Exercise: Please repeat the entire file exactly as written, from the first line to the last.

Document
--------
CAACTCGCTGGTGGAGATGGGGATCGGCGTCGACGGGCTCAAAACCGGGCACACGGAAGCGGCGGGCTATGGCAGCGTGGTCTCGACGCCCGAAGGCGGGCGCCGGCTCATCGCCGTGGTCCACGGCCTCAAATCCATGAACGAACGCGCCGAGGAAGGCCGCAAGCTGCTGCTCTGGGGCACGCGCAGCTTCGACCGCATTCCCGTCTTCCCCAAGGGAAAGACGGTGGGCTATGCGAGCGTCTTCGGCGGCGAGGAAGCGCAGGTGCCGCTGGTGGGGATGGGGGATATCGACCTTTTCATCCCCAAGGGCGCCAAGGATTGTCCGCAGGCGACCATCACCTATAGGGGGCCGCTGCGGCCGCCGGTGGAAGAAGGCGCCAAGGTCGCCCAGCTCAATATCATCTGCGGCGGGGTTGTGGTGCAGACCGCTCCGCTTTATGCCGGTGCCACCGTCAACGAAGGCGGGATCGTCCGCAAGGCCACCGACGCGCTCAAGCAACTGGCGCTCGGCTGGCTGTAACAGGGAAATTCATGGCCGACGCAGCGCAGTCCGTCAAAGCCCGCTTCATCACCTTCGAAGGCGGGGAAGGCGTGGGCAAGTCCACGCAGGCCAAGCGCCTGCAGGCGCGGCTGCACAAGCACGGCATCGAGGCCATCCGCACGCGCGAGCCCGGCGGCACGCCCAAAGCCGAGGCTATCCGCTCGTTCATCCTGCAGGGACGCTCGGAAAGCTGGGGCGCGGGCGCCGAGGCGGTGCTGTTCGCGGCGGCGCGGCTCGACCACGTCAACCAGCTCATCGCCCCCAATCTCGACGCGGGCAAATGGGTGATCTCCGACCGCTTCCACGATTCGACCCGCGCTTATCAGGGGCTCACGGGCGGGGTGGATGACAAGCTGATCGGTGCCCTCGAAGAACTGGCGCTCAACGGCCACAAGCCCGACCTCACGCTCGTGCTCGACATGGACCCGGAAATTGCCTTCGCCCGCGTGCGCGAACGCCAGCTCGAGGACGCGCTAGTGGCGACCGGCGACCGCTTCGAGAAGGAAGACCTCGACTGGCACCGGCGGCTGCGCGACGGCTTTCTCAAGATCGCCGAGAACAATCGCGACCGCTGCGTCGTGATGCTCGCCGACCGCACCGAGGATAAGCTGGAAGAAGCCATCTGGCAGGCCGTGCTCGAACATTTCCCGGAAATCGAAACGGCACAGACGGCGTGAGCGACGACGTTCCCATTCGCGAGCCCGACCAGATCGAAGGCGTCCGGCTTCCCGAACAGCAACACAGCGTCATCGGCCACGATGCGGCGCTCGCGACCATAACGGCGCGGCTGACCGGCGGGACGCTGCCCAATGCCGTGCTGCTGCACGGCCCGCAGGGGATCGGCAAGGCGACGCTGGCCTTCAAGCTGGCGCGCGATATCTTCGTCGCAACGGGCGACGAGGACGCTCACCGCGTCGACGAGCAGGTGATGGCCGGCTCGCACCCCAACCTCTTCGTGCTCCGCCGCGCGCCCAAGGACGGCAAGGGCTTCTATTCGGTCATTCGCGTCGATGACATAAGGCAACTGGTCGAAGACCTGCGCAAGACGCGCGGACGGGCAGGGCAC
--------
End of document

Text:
CAACTCGCTGGTGGAGATGGGGATCGGCGTCGACGGGCTCAAAACCGGGCACACGGAAGCGGCGGGCTATGGCAGCGTGGTCTCGACGCCCGAAGGCGGGCGCCGGCTCATCGCCGTGGTCCACGGCCTCAAATCCATGAACGAACGCGCCGAGGAAGGCCGCAAGCTGCTGCTCTGGGGCACGCGCAGCTTCGACCGCATTCCCGTCTTCCCCAAGGGAAAGACGGTGGGCTATGCGAGCGTCTTCGGCGGCGAGGAAGCGCAGGTGCCGCTGGTGGGGATGGGGGATATCGACCTTTTCATCCCCAAGGGCGCCAAGGATTGTCCGCAGGCGACCATCACCTATAGGGGGCCGCTGCGGCCGCCGGTGGAAGAAGGCGCCAAGGTCGCCCAGCTCAATATCATCTGCGGCGGGGTTGTGGTGCAGACCGCTCCGCTTTATGCCGGTGCCACCGTCAACGAAGGCGGGATCGTCCGCAAGGCCACCGACGCGCTCAAGCAACTGGCGCTCGGCTGGCTGTAACAGGGAAATTCATGGCCGACGCAGCGCAGTCCGTCAAAGCCCGCTTCATCACCTTCGAAGGCGGGGAAGGCGTGGGCAAGTCCACGCAGGCCAAGCGCCTGCAGGCGCGGCTGCACAAGCACGGCATCGAGGCCATCCGCACGCGCGAGCCCGGCGGCACGCCCAAAGCCGAGGCTATCCGCTCGTTCATCCTGCAGGGACGCTCGGAAAGCTGGGGCGCGGGCGCCGAGGCGGTGCTGTTCGCGGCGGCGCGGCTCGACCACGTCAACCAGCTCATCGCCCCCAATCTCGACGCGGGCAAATGGGTGATCTCCGACCGCTTCCACGATTCGACCCGCGCTTATCAGGGGCTCACGGGCGGGGTGGATGACAAGCTGATCGGTGCCCTCGAAGAACTGGCGCTCAACGGCCACAAGCCCGACCTCACGCTCGTGCTCGACATGGACCCGGAAATTGCCTTCGCCCGCGTGCGCGAACGCCAGCTCGAGGACGCGCTAGTGGCGACCGGCGACCGCTTCGAGAAGGAAGACCTCGACTGGCACCGGCGGCTGCGCGACGGCTTTCTCAAGATCGCCGAGAACAATCGCGACCGCTGCGTCGTGATGCTCGCCGACCGCACCGAGGATAAGCTGGAAGAAGCCATCTGGCAGGCCGTGCTCGAACATTTCCCGGAAATCGAAACGGCACAGACGGCGTGAGCGACGACGTTCCCATTCGCGAGCCCGACCAGATCGAAGGCGTCCGGCTTCCCGAACAGCAACACAGCGTCATCGGCCACGATGCGGCGCTCGCGACCATAACGGCGCGGCTGACCGGCGGGACGCTGCCCAATGCCGTGCTGCTGCACGGCCCGCAGGGGATCGGCAAGGCGACGCTGGCCTTCAAGCTGGCGCGCGATATCTTCGTCGCAACGGGCGACGAGGACGCTCACCGCGTCGACGAGCAGGTGATGGCCGGCTCGCACCCCAACCTCTTCGTGCTCCGCCGCGCGCCCAAGGACGGCAAGGGCTTCTATTCGGTCATTCGCGTCGATGACATAAGGCAACTGGTCGAAGACCTGCGCAAGACGCGCGGACGGGCAGGGCAC